Funny how the comics get under our skin

Posted: Sunday, December 08, 2002

Will Mr. Pi ever get home? We'll never know and I, for one, am relieved. He was cute and it was fun watching him try to get a grip on Monty's household, but, honestly, I don't believe that he was ever going home. Something painfully and incomprehensibly silly would come up at the last moment. That's why he was on the comics page.

Nita Nettleton can be reached at nitan@alaska.com.

Now, as we are getting to know some new comics in our local paper, is a good time to reflect on what makes a good comic strip. Let's review some of our old favorites and share what we get from them. I'll start with Peanuts because it's older than most of us and, frankly, better drawn. Not much happens each session and nothing new has happened in a very long time. But, like our '60s cassettes, we don't toss it out. We relive the first time we watched Lucy hold the football and would be upset if the next panel weren't full of flying socks and shoes. We read the greatest hits over and over because we like them, just like singing along with "Unchained Melody." I've probably gotten more ink on my hands over the years from Peanuts than any other part of a newspaper.

We accept and love Peanuts as a classic, but what is the deal with Cathy? She's been struggling with the same issues for years, issues I can't get behind. She has shopping, workload, dieting and parental problems that never get resolved. She claims she doesn't enjoy them ("Aak!"), yet never puts them behind her. She acknowledges current electronic devices and office fads (or we would assume the same 10 strips are looping), but does not develop personally. Compare that to Sylvia's situation. Then report back to me because I don't get much of what comes out of the typewriter perched on the edge of the bathtub.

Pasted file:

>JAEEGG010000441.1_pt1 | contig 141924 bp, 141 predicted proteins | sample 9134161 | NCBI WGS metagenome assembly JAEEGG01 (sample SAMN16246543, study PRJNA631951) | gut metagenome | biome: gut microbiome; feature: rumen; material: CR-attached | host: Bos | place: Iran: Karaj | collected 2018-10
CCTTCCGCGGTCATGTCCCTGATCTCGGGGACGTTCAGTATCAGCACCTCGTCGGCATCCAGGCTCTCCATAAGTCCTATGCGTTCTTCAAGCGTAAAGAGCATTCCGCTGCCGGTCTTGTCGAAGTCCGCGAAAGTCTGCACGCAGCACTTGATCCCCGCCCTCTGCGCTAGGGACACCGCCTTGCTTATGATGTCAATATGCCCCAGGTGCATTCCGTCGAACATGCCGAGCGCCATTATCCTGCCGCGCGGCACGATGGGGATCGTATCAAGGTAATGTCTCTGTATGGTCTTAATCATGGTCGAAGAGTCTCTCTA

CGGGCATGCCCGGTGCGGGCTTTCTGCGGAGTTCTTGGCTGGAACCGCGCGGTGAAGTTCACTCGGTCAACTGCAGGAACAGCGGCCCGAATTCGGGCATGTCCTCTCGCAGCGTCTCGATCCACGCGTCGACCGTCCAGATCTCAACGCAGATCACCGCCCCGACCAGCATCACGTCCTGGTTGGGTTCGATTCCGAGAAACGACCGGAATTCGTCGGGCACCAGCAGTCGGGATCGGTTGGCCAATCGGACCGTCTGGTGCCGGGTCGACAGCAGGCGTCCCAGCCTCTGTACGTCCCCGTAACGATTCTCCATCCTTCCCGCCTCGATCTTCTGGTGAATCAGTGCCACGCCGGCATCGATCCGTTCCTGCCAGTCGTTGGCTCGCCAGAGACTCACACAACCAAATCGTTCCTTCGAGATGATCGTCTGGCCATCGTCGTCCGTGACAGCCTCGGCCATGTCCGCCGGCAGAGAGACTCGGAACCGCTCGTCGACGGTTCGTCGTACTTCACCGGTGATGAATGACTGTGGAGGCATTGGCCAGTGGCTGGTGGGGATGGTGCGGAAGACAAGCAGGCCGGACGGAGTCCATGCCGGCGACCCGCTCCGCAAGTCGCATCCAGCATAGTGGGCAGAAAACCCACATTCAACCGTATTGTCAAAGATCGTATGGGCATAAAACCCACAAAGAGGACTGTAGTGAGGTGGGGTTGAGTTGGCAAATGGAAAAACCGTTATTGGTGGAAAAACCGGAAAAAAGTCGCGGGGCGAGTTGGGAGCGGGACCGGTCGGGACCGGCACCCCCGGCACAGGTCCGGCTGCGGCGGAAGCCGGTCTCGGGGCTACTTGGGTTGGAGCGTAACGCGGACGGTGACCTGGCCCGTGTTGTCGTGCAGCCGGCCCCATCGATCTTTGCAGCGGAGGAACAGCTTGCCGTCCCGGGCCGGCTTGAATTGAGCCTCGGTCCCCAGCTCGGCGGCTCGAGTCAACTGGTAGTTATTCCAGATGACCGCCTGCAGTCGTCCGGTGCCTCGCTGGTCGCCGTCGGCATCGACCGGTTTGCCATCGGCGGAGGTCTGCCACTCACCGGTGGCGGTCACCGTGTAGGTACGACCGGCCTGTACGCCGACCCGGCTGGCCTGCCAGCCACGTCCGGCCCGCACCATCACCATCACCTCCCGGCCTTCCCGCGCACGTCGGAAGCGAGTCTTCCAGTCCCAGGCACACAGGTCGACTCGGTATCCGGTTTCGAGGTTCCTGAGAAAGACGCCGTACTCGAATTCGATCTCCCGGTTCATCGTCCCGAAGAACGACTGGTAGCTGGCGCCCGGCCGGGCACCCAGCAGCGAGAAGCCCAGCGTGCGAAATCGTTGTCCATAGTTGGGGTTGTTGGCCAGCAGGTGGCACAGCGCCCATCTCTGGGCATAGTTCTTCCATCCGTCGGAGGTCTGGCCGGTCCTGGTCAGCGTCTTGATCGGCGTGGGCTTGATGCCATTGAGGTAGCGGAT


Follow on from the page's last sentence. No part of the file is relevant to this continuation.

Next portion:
I have been reading Alley Oop since I learned to read. I wonder why, too. When I can read it daily, I get frustrated with the snail's pace of the story, but am grateful when I'm away for a few days and can easily catch up. The prize for glacial story pace goes to Prince Valiant, of course. Sure, we've watched the children grow up in real time, but even a faithful reader can skip weeks and not really miss much.

We've watched other children grow up in the comics, as in For Better or For Worse and Doonesbury. Sadly, far more, like the Peanuts children, don't grow up. Dennis, Marvin, the Family Circus family and even Nate are never going to learn to drive a car. I wonder about that. Why would a cartoonist keep a child the same age? Hobbes helped Calvin reach far beyond his years, but Marvin's world ends at the edge of the sandbox.

There are two strips in our local paper that have puzzled me for years. One is Beetle Bailey, the other is Garfield. I read them both, always hoping for something new to happen. All the characters stay firmly in character, which is admirable, but I'd like to see a line-up of Beetle Bailey fans. Discreetly, behind a one-way glass. I know who the Garfield fans are because of the little suction cup plush toys sprawled on their car rear windows and computer monitors.

Another mystery for some folks is that there are comics in the paper that are not on the comics page. You'll find Doonesbury on the opinion page and Dilbert with the financial news. They aren't exiled to the far-flung sections because they aren't funny. In fact, many people put them at the top of their list of favorites. No, those two serials hold places of honor in the regular grind of the newspaper because they carry the flag for their subject matter. Actually, Doonesbury was thrown off the comics page many years ago for certain portrayals that certain people felt were unseemly on a family page, but has been an icon of political pique through several administrations. And Dilbert, well, Dilbert is the most stable fixture in our economy. In the Bleachers is a sport-based one-frame comic appropriately in the sports section. I believe it's there for all the people who don't appreciate the sports news, yet want to learn about sports. Just like the others do for their sections.

So you see, the cartoonists who dwell in subject matter that has a section in a daily newspaper find a comfortable home in those sections. If we devoted a wing of the paper to a slice of family life involving perennial toddlers, Marvin and the Family Circus would be there. If we had a section for whacko multi-worldly species domestic situations, Monty would have been there with Mr. Pi. Please don't suggest that our remodeled Empire create one.

Nita Nettleton can be reached at nitan@alaska.com.



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